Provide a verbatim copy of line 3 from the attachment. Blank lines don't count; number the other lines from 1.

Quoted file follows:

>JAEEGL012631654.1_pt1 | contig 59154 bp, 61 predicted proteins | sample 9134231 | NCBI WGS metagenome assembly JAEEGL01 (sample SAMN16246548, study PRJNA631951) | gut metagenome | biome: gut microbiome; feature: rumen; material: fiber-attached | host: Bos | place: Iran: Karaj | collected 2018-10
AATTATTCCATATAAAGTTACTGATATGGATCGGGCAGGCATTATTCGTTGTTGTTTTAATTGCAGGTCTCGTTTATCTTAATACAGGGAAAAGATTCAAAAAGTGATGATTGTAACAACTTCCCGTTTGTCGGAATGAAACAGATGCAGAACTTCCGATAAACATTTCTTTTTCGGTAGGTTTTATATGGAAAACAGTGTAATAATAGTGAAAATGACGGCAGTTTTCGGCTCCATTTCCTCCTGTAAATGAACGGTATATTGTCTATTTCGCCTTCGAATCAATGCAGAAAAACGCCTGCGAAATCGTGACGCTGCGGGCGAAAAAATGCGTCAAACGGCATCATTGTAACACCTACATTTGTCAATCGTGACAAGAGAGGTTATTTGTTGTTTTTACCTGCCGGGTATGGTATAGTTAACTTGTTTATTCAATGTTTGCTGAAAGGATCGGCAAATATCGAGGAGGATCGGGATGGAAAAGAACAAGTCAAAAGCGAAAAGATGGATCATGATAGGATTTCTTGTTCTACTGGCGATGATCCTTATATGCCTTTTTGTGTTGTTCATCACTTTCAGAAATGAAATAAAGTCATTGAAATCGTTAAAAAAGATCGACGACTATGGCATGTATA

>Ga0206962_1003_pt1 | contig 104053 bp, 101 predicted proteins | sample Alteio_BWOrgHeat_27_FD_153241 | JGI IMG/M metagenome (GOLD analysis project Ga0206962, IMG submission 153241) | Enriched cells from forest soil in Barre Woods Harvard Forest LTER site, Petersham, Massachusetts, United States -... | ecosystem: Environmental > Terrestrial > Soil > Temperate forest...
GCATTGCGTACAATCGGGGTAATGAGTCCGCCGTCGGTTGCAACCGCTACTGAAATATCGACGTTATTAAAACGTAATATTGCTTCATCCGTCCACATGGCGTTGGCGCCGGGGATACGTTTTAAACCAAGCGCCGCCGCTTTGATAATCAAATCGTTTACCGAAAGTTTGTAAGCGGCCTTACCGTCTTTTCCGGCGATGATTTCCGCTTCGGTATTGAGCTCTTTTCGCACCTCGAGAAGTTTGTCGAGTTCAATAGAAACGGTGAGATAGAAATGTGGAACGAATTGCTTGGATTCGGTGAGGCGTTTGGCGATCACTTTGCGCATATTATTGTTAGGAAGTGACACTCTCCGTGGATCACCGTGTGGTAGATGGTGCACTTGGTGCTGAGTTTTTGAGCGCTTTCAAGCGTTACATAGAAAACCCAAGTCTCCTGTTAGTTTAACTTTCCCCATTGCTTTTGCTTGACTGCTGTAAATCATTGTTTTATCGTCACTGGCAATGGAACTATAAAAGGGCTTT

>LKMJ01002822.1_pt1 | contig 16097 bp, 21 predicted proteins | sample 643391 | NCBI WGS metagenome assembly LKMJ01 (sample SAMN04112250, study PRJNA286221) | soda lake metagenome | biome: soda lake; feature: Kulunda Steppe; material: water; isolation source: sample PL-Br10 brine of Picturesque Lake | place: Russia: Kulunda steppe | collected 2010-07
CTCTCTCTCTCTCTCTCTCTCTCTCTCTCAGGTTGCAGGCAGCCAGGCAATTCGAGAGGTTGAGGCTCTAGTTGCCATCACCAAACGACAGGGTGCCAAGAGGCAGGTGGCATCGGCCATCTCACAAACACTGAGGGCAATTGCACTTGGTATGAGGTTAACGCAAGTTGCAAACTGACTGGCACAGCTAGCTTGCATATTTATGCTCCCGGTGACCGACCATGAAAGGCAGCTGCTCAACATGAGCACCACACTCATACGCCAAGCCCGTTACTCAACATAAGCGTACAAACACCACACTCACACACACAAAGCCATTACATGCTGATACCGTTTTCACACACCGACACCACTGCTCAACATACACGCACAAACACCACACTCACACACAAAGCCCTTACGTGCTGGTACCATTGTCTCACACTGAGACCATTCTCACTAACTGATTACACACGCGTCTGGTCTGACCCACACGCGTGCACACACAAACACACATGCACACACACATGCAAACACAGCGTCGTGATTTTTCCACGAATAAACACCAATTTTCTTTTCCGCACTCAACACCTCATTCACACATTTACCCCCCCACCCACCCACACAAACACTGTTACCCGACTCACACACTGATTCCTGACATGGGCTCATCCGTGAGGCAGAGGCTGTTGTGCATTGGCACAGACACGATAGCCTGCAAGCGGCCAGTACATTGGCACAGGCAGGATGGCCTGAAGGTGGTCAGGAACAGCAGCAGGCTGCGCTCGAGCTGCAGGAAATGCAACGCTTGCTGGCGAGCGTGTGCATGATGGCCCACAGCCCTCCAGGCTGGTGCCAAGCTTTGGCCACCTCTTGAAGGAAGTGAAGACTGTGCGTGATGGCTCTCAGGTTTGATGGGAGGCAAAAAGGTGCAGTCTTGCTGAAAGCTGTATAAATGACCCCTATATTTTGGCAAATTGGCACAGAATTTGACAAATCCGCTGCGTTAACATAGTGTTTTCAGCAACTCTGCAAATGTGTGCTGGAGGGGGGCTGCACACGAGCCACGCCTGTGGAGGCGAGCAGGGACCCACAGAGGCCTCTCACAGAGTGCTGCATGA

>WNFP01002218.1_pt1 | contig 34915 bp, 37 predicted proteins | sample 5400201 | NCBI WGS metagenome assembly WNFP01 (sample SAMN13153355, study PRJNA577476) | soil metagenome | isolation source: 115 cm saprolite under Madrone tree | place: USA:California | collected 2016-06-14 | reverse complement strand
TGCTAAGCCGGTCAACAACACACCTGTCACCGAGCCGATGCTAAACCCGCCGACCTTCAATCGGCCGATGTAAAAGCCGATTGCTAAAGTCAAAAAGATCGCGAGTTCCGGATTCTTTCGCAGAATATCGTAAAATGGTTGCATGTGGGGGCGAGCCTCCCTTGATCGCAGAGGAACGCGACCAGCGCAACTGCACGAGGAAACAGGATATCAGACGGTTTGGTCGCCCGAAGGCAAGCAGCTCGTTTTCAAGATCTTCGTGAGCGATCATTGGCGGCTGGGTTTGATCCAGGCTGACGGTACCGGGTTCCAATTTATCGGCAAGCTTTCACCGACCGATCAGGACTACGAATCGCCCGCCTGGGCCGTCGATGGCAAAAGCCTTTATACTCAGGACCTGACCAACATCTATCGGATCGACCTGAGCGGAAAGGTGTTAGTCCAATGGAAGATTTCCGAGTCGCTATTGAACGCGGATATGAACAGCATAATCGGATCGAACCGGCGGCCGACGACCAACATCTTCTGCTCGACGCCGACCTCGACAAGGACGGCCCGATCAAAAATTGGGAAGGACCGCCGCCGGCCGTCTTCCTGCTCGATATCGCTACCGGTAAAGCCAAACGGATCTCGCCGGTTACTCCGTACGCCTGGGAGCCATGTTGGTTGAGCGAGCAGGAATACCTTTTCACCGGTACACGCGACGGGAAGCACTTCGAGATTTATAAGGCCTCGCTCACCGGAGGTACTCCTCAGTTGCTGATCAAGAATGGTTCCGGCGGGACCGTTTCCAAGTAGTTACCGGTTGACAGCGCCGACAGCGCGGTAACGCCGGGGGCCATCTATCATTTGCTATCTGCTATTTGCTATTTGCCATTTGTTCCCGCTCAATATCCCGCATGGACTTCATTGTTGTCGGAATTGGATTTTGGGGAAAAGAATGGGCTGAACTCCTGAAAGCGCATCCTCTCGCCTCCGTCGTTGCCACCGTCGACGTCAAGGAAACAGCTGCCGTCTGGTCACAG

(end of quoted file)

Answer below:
>Ga0206962_1003_pt1 | contig 104053 bp, 101 predicted proteins | sample Alteio_BWOrgHeat_27_FD_153241 | JGI IMG/M metagenome (GOLD analysis project Ga0206962, IMG submission 153241) | Enriched cells from forest soil in Barre Woods Harvard Forest LTER site, Petersham, Massachusetts, United States -... | ecosystem: Environmental > Terrestrial > Soil > Temperate forest...